In the Mood for Love: An Inclusive Look at Love In India Today
The re-criminalisation of homosexuality with the Supreme Court judgement on Section 377 in 2013 was a veritable blow to the population of our country, a regressive step that clamped down on liberties that every citizen deserves. While there’s been much discourse about the legal part of the debate, with their documentary In the Mood for Love, TISS alumni Sandeep Singh and Aakriti Kohli approach the topic in a wholly human way: by exploring the inherent universality of love.
The independent filmmakers joined forces in the production of the PSBT-backed documentary that was recently screened in Delhi, and has been making waves across the board. We caught up with the duo to find out more about the exciting project:
How did the idea for the documentary originate, and how did you develop it?
In looking at same-sex relationships, we thought that love can be used as a productive category for understanding homosexual relationships — and even homophobia, for that matter. We also wondered whether, as a social system, we were having the right conversation about love.
The idea was – How can we perhaps expand the range of meanings associated with the idea of love, so that the dominant understanding (which is very limited) becomes more inclusive in including multiple forms of it (love)?
Tell us a little bit about both your backgrounds, and why you that thought this was an important issue to highlight.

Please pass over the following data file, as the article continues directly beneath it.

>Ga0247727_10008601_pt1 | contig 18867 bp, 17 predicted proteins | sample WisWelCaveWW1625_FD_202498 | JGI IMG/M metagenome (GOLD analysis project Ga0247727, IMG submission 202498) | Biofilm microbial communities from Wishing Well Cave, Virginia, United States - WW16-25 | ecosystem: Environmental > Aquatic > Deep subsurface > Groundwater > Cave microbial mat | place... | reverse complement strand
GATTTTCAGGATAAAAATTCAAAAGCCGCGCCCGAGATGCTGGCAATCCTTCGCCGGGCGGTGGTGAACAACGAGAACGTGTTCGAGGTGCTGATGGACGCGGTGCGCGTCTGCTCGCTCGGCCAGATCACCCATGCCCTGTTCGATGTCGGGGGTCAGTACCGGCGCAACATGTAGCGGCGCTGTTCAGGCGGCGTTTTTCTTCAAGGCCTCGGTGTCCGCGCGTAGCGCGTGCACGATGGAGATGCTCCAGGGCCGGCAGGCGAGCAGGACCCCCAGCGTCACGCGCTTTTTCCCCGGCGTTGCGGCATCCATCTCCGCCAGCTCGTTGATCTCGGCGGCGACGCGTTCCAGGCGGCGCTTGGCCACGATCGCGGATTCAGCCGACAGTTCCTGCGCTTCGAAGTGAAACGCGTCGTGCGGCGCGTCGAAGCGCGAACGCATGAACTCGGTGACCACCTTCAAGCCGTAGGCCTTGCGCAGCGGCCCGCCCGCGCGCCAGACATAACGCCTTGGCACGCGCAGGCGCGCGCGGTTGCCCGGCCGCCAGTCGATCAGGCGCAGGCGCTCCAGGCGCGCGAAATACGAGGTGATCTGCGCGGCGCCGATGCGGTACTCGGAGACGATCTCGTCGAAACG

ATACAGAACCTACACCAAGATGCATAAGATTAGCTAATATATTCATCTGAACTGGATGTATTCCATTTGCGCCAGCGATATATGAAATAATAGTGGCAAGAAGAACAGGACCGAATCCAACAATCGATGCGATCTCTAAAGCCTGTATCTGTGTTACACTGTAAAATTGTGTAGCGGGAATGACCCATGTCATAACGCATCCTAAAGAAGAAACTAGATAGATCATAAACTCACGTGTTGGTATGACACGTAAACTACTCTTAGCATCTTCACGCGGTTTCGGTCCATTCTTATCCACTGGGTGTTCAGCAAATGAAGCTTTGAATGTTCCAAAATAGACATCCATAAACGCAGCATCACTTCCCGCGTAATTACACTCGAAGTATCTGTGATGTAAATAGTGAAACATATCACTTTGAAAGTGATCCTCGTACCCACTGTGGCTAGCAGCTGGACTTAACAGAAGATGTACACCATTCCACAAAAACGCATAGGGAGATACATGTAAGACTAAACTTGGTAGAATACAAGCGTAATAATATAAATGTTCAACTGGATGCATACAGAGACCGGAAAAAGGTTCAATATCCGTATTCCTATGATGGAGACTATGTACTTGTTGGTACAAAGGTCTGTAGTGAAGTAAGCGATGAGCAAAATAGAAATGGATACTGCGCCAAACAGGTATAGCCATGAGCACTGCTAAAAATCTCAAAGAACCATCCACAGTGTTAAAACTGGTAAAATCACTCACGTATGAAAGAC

As research and media practitioners who have been writing and reflecting on the ideas of sexuality, love and togetherness, we were compelled to examine this issue. Especially with the SC judgment on the Section 377 which re-criminalized homosexuality and deeply affected a lot of friends and colleagues. We feel that the idea of heterosexuality has been so normalized in popular discourse, backed by religious fundamentalism, that we need as many alternative voices as possible in the form of writing as well as films. There are many prevalent stereotypes, misconceptions and negative attitudes, which continue to stigmatize and ridicule the LGBTQ community. Through the film we want to make an attempt to dispel some of these notions.
Additionally, as feminists, we realize and believe that the suppression of homosexuality and the oppression of homosexuals is a product of the same system, whose rules and relations oppress women and perpetuate a hegemonic patriarchal discourse around gender, sexuality and marriage.
Indian documentary films around this issue have done phenomenal work in documenting stories of oppression and struggle, describing the historic on-going struggle of seeking legal recognition and battling injustices of various kinds. However, we also felt that the there was a space for discussing the idea of love, the many interpretations of it, and the various ways in which we live it. It was a conscious decision on our part to look for stories of hope and triumph.
We also felt that it was important for our subjects to reflect on the LGBTQ movement in India, how it had shaped up, the roles they played in it, exclusionary or inclusionary practices within the movement, and the conflicts and challenges the movement was facing, since it is not a monolith.
In your opinion, what is missing today in the conversation surrounding Section 377?
A lot actually. There is no conversation on love. No talk of emotions and affective relationships. No human element to the lives that are severely affected by this restrictive and repressive legislation.
We felt that, in thinking about homosexuality in India, there was no imagination of couples or partners living together, and going about their lives in a routine way.